Were there times when making the leap to freelance life that you thought you weren’t going to make it?
This winter, actually. I had three entire months without work. But I took that time to learn 3D, and that made me happy. Though I still considered going back to full-time work, and that felt like a failure to me. There are so many good places to work now that I think I’d grow at. So, after thinking about it, now I don’t feel so bad about working for someone else. I think, “Maybe I can go back to structure.”
You’ve mentioned that while you’re in Europe now, you’d like to get back to the U.S.? Why?
In Europe, when we want to do something, we think of the problems and inconveniences first. In America, the people are much more positive and you get all of this energy. Connections are important everywhere, but in the U.S. the door is open anywhere. If you send your portfolio and the other person likes it, he will automatically give you a day to meet him and more things can happen. Here it’s much more difficult to open new doors. In America, if you are really willing to do it, you can do it.
What was the process like making the leap to freelance in 2008?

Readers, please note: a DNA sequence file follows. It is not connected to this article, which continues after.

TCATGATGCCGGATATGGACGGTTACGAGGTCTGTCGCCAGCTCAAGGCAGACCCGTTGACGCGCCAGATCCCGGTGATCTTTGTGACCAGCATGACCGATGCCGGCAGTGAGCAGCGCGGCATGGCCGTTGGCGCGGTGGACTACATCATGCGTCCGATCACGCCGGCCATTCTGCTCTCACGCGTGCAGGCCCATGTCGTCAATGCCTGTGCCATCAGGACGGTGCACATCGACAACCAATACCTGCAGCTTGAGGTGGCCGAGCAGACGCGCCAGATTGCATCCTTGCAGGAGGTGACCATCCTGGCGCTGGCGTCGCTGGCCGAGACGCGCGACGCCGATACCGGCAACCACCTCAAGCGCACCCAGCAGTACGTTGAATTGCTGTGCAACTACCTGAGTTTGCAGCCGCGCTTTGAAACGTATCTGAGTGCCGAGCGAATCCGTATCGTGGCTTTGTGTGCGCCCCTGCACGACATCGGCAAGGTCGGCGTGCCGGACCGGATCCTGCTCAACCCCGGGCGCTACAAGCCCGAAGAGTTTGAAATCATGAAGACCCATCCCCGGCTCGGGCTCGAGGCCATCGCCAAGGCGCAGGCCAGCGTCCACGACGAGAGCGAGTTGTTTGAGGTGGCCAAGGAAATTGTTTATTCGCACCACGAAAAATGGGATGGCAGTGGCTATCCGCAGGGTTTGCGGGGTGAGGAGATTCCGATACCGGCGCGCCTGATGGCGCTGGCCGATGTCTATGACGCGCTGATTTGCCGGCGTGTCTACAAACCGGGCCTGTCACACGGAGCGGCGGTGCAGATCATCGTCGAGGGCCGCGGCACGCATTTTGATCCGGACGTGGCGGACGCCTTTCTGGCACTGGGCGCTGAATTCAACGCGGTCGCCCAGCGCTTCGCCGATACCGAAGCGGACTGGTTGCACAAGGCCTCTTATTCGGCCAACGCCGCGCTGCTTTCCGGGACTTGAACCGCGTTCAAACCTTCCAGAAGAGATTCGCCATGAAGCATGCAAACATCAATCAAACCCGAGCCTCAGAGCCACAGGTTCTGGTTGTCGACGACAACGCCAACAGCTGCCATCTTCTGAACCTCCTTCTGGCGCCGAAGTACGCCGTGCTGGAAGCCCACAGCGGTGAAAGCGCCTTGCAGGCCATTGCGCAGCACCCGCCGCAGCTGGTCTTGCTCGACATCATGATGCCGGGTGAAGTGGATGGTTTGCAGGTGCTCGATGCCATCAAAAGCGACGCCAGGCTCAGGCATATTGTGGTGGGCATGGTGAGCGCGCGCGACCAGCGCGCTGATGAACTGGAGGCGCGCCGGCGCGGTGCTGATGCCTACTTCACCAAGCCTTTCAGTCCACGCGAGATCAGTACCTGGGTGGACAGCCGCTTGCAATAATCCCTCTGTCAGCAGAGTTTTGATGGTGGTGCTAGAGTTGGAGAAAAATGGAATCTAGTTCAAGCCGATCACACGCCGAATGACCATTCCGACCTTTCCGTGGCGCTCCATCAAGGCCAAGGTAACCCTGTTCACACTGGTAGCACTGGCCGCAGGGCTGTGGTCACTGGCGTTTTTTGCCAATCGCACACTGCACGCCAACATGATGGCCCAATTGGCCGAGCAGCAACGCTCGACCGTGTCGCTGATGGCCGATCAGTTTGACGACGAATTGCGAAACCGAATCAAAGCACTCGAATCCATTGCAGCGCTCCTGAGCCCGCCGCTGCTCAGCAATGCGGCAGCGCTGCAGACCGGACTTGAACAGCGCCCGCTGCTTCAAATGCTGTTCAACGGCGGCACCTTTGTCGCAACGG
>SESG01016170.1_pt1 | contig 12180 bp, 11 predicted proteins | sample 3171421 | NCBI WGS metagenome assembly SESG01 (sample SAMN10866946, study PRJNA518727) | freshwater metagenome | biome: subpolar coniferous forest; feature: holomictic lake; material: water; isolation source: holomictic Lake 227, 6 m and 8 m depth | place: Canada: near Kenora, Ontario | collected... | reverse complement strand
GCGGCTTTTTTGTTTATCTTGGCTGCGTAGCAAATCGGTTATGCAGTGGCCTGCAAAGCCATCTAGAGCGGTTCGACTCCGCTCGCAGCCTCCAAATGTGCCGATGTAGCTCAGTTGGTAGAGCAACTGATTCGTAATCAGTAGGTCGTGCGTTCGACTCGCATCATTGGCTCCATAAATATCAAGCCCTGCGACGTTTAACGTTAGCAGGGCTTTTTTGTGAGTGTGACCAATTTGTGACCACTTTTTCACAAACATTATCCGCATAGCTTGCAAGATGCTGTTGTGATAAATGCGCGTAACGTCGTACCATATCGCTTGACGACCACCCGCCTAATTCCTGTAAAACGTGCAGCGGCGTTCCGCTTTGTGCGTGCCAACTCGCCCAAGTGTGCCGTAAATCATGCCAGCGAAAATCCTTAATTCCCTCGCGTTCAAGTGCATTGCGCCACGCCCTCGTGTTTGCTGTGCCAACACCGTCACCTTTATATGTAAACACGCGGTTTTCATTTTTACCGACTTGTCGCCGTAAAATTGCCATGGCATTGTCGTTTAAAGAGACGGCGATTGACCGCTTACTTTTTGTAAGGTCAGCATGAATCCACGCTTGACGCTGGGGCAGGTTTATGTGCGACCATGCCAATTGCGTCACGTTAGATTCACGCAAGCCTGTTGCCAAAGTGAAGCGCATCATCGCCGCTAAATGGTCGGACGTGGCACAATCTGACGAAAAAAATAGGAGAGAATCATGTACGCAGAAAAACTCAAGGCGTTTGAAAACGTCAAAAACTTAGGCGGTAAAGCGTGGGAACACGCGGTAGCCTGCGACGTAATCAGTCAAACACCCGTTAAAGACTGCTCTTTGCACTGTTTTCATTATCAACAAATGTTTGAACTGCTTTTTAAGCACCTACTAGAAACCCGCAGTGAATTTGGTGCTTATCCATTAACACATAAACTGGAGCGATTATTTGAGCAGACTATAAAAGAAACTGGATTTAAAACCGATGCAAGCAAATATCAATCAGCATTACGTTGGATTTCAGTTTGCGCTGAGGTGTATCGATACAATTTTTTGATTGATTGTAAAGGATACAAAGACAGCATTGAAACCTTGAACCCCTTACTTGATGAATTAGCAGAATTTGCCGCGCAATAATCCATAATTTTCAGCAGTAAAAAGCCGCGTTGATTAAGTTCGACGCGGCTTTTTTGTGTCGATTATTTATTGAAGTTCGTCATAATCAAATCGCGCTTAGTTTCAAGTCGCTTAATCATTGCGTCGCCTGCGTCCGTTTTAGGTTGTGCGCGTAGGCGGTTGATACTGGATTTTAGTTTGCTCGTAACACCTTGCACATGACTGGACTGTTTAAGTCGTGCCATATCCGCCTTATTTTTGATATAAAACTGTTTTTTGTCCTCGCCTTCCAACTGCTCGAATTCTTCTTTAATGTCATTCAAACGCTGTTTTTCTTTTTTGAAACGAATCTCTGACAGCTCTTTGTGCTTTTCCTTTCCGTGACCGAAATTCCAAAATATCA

The first four or five years out of university, I worked for other people and those years were the most crucial of my career. The first people you work with are the first people that shape you. Your first boss is your first real teacher. That’s why, if you work in places where you don’t learn, you need to leave. I see this in my classmates, they stick around in jobs where they aren’t learning and they stagnate. When I didn’t like a job, I changed immediately. There was one agency I only stayed for one month.
How did you cultivate that decisiveness?
When I was a teenager I worked in a bank. I was from a little town and everyone in that town worked in the bank. Everyone had lives where they worked there for their entire lives. I was so bad at it, I got so depressed and thought that was going to be my life. So I know that feeling when I sense it, the feeling that I am a machine, that I’m not getting better at anything. Whenever that happens, I want to move fast. When I feel that way, I get really scared that my life is going to stay that way. When I was in that agency, I was not me. So I left as fast as possible.
Does this mean that you have no fear of uncertainty?
I’ve been a freelancer for many years. But at any moment it can change. This is not stable and you have to be comfortable with it. You will never have the comfortable feeling of someone paying you. On the other hand, you grow much, much, much more as creative but also as a person, especially if you work alone. You alone have to make the decisions. It needs a perfect balance of being cautious and being completely mad.